November 02, 2006
Another Day in Liberia
Wednesday, November 01, 2006
This morning the Male Involvement Project was discussed with most of the GBV (Gender-Based Violence) staff, a group of about 30 women and four men. Sitting in rows of benches in the grass covered open air "palava hut", the group had a lively discussion of the pros and cons of including men in the GBV program, and what could be done to address some of their concerns. I watched amazed that I was in Liberia, Africa, listening to women and men, barely one year after the end of a devastating 14 year civil war, talking with passion and wisdom about how to include men in their work to end gender-based violence. It was easy for me to end the morning affirming the pioneering nature of their work.
After a group lunch of rice, and spiced fish and chicken, a small group met to review plans to conduct surveys (adapted from the one we used in Zambia) and focus groups in the three counties being targeted for piloting of the Male Involvement Project.
Then, I was off to the airport (again) to retrieve my suitcase that was lost in transit from the U.S. I have been surviving (quite nicely) with the clothes I arrived in, plus two shirts quickly (and expensively) grabbed in the London airport. However, I was excited to be reunited with my bag, especially as I leave for Nigeria on Friday.
Waiting for the plane to arrive, I struck up a conversation with the IRC driver who took me. Tuni has been driving for IRC for four years and nets $132US per month. He is supporting a family of four, and putting his daughters and wife through school. His father was killed during the war, when he was in 10th grade, so he could not pursue his higher education. He himself was assaulted by rebels during the war, tied up and told he was going to be killed. Thankfully, a senior officer came by and intervened. Tuni was a national soccer star, but the war prevented him from getting out of the country to play internationally. He dreams of going back to school to get a certificate in computer repair, but cannot afford the $200US this would take. In spite of all this, his commitment to his family and his work are strong, and his faith is powerful.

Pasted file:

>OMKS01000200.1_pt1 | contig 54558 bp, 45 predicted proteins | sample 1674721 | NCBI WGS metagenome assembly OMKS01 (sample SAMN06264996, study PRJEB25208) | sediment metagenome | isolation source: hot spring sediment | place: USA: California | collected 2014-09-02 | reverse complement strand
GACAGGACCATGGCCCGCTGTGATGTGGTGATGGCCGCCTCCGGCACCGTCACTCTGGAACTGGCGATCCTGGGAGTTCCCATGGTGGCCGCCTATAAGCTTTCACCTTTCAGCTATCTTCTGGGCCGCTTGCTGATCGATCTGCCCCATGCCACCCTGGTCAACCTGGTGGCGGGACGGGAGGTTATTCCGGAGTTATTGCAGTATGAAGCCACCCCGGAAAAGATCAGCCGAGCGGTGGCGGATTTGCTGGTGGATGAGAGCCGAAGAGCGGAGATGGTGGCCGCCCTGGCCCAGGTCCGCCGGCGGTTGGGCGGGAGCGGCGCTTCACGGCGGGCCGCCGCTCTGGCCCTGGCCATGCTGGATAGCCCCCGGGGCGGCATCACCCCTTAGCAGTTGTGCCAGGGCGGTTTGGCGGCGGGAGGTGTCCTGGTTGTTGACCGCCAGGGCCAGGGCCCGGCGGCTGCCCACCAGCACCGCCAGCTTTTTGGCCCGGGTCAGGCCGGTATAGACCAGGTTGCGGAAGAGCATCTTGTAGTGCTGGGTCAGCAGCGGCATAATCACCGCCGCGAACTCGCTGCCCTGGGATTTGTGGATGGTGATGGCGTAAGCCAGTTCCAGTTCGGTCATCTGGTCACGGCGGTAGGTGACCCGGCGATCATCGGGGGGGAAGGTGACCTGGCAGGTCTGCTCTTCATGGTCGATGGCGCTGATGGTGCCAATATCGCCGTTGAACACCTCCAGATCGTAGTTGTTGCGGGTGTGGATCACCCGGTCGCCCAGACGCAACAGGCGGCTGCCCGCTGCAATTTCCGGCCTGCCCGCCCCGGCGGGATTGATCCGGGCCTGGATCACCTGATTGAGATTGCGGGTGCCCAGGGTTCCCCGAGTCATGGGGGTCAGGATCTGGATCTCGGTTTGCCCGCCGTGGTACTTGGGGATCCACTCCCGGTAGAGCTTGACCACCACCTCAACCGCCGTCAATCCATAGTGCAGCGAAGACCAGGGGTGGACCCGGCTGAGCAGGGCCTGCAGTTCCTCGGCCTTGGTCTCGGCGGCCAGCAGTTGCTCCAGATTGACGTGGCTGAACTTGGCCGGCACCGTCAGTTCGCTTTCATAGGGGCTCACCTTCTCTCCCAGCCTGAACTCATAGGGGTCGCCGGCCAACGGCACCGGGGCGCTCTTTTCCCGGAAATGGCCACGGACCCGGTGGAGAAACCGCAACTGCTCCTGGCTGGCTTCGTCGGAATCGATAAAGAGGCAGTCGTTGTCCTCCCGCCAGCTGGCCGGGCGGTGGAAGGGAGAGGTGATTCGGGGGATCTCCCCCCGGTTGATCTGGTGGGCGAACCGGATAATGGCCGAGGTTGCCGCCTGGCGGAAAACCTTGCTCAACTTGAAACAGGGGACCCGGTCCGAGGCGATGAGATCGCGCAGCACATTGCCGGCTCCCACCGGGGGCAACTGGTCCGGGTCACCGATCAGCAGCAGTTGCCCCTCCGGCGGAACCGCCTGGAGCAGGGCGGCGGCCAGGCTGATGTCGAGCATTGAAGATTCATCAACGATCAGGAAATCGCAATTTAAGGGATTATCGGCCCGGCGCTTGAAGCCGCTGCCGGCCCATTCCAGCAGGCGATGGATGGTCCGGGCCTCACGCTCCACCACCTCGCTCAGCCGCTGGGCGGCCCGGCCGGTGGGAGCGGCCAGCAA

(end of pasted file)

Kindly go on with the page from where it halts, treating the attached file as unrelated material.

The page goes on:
And this is a common story here in Liberia. Everyone has been profoundly traumatized by the war.
Within minutes of my conversation with Tuni, a boy approached me saying "I want somebody to be my friend." Although I was alert for being manipulated or pick pocketed, we started to talk. He tells me that both of his parents were killed in the war, and he is living with the parents of a friend who are abusive to him. He is the captain of his football (e.g. soccer) team. When I ask him why he is looking for a friend, he says "so that somebody will remember me." It was heartbreaking for me to leave him, with a dollar in his hand and a squeeze on the shoulder.
Tomorrow is Liberian thanksgiving. I give thanks for all the blessings of my life.
With a full heart, Steven
Men's Resources International
Posted by Daniel at November 2, 2006 11:25 AM